It’s not hard to imagine the spiritual deterioration in churches when a “Christian” no longer needs to demonstrate any evidence, in behavior and heart, of saving faith.

Andrew Fuller believed and loved the Reformed doctrines of election and justification. But more than that, he knew his Bible well. He knew what God says about using means to reach unbelievers (Romans 10:14–15), and what God says about the evidence of saving faith (James 2:14–20). Because he knew the Bible so well, he could see where the High Calvinists and Sandemanians were going beyond what is written and thus building with cheap materials and destroying the temple of God’s people (1 Corinthians 3:12–17).

So Fuller gave himself relentlessly to treating sick churches, and inoculating healthy churches, with what the Bible actually teaches. His work, while unwavering, was not unwearying. Fuller frequently felt overwhelmed by the demands, adversity, and grief he endured.

While he pastored a church, contended for the faith, and helped advance the Great Commission, he saw eight of his eleven children and a wife die young. Nevertheless, through his faithful efforts, God used Fuller to help stem the plagues that afflicted many churches.

Read History — and Steep Yourself in Your Bible

Andrew Fuller is worth knowing. Read John Piper’s wonderful new short biography about Fuller (it’s only 56 pages), or if you prefer listening, John gave an excellent biographical message on Fuller’s life a few years back.

But Fuller would be the first to say that the best thing you can do for yourself, your family, your church, your neighbors, the persecuted church, and the cause of world missions is to be steeped in your Bible.

  • The only way we can “walk in a manner worthy of the Lord, fully pleasing to him, bearing fruit in every good work and increasing in the knowledge of God” is to be “filled with the knowledge of [God’s] will in all spiritual wisdom and understanding” (Colossians 1:9–10).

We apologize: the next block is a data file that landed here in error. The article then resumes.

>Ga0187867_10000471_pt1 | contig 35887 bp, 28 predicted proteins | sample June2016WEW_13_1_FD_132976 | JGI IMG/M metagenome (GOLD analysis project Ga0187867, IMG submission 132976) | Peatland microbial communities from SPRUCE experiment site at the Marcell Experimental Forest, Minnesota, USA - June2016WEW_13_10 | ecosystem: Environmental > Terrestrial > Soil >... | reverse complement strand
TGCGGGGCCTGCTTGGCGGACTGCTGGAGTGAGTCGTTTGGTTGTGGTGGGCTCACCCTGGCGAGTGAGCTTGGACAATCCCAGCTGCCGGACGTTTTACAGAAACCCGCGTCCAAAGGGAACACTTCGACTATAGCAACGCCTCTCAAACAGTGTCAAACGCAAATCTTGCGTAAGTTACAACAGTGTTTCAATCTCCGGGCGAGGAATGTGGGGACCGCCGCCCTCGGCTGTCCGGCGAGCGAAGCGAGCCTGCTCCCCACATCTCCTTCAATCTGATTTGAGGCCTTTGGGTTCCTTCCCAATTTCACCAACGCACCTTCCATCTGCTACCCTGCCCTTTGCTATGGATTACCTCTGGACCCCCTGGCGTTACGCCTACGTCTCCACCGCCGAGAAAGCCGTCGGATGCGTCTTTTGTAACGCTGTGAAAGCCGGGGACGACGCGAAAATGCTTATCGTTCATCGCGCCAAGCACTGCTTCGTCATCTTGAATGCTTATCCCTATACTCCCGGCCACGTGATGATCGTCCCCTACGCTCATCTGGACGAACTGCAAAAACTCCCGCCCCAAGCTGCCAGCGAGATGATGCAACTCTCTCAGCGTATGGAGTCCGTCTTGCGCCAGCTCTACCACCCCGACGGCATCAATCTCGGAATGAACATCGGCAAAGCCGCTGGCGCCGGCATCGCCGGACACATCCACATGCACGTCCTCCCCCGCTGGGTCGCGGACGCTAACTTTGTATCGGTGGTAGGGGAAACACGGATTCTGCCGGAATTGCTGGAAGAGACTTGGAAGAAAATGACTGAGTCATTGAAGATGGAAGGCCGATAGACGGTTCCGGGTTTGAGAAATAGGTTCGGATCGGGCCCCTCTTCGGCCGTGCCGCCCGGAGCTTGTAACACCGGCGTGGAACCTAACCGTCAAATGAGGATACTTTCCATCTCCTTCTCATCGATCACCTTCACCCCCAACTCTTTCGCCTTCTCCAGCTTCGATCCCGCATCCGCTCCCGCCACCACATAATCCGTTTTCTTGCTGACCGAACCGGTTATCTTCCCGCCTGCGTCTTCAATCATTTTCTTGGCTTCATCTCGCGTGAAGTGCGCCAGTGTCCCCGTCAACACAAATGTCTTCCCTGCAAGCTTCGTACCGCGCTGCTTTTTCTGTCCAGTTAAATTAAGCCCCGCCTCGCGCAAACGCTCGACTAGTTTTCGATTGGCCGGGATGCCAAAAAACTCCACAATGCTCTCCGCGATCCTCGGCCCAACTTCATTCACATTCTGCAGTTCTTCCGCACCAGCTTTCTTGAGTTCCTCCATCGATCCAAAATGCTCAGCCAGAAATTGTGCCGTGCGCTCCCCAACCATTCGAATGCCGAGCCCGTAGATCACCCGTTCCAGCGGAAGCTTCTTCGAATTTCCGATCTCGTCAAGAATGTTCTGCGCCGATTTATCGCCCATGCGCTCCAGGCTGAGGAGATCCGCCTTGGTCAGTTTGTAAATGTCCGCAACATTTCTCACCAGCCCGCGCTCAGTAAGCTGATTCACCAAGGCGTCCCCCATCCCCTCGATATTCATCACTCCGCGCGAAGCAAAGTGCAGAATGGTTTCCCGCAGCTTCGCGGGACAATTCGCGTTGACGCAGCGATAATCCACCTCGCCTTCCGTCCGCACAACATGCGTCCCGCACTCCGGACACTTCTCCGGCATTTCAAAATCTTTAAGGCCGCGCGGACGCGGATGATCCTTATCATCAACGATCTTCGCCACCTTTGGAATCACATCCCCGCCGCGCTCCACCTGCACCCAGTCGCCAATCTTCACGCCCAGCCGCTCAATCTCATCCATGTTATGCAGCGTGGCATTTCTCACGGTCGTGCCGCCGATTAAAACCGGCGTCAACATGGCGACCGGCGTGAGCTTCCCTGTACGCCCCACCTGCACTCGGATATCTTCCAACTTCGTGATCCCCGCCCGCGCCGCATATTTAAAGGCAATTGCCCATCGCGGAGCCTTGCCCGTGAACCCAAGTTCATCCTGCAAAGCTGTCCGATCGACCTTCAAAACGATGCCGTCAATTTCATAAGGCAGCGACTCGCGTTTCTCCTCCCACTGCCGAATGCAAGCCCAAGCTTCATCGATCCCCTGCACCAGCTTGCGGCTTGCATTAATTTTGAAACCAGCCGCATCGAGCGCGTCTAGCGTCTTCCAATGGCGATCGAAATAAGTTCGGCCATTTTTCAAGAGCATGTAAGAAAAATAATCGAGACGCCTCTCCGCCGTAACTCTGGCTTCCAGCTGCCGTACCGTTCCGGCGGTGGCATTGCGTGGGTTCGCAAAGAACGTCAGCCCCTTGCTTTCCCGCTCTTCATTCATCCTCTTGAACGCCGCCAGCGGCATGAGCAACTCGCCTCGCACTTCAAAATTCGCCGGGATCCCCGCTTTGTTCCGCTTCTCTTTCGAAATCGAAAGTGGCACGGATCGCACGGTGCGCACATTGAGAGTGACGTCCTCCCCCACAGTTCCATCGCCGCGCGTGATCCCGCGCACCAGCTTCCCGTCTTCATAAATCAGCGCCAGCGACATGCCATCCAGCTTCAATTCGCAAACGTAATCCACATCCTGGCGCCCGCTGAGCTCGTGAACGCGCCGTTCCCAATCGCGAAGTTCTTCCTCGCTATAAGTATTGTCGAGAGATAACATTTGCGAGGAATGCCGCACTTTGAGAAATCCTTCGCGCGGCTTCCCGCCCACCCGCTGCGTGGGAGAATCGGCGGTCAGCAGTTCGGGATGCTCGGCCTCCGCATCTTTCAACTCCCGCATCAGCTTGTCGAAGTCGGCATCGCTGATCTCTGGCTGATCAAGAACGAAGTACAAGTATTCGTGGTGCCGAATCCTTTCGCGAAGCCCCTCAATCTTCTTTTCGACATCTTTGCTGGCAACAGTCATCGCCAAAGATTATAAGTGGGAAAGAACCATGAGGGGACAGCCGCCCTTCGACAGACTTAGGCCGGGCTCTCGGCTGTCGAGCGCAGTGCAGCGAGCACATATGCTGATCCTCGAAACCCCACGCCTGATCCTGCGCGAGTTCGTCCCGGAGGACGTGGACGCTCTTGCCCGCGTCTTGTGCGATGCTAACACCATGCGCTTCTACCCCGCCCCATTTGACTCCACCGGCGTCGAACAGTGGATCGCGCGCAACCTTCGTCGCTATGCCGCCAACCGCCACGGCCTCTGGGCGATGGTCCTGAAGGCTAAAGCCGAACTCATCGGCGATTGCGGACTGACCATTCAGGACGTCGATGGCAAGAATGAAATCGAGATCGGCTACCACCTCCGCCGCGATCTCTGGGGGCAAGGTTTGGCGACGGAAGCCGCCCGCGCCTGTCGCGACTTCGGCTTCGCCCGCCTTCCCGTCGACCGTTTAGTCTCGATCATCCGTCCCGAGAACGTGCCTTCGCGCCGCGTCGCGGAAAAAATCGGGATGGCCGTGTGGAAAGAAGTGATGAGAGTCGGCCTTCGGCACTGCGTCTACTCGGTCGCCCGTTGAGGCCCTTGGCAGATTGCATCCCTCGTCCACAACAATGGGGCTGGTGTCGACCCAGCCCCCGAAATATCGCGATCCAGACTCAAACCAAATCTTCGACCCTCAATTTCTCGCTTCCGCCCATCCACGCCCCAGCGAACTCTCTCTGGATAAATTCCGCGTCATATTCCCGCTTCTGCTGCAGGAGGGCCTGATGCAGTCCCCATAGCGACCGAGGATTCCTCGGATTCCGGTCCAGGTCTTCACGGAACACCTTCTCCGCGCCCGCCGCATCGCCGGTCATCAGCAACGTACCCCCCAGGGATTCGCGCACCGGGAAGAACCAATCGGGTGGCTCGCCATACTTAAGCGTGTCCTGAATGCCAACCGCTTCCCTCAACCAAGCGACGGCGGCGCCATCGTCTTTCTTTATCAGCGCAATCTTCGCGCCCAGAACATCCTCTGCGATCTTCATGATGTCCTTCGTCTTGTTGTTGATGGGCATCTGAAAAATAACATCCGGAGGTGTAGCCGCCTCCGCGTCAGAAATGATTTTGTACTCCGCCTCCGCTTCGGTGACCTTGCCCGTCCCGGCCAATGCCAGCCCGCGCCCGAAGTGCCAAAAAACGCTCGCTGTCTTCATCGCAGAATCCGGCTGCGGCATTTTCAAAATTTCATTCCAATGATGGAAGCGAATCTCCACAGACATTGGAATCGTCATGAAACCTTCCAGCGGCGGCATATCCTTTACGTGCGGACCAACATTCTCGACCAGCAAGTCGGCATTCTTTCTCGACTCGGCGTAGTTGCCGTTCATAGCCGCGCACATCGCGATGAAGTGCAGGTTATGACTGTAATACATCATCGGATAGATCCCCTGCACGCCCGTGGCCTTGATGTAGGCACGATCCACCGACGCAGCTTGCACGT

• The only way we will be able to withstand satanic deception and sin’s temptation is letting “the word of Christ dwell in [us] richly (Colossians 3:16).

  • The only way we will stand approved in “the day of Christ” will be if we “[hold] fast to the word of life” (Philippians 2:16).

We must submit to “the whole counsel of God” (Acts 20:27) and not allow the limits of our own understanding to place unbiblical limits on the “breadth and length and height and depth, and . . . the love of Christ that surpasses knowledge” (Ephesians 3:18–19). Plead with God for the strength to comprehend what is beyond our human ability to grasp (Ephesians 3:18).

And resolve not to go beyond what is written (1 Corinthians 4:6).

Andrew Fuller book

Although he never went abroad, Andrew Fuller was a zealous promoter of world missions. He championed the importance of sound doctrine for the perseverance and fruitfulness of world evangelism.

In this short biography, John Piper puts Fuller’s movement-inspiring life and theology on display, calling all Christians to devote themselves to knowing, guarding, and spreading the true gospel — even to the very ends of the earth.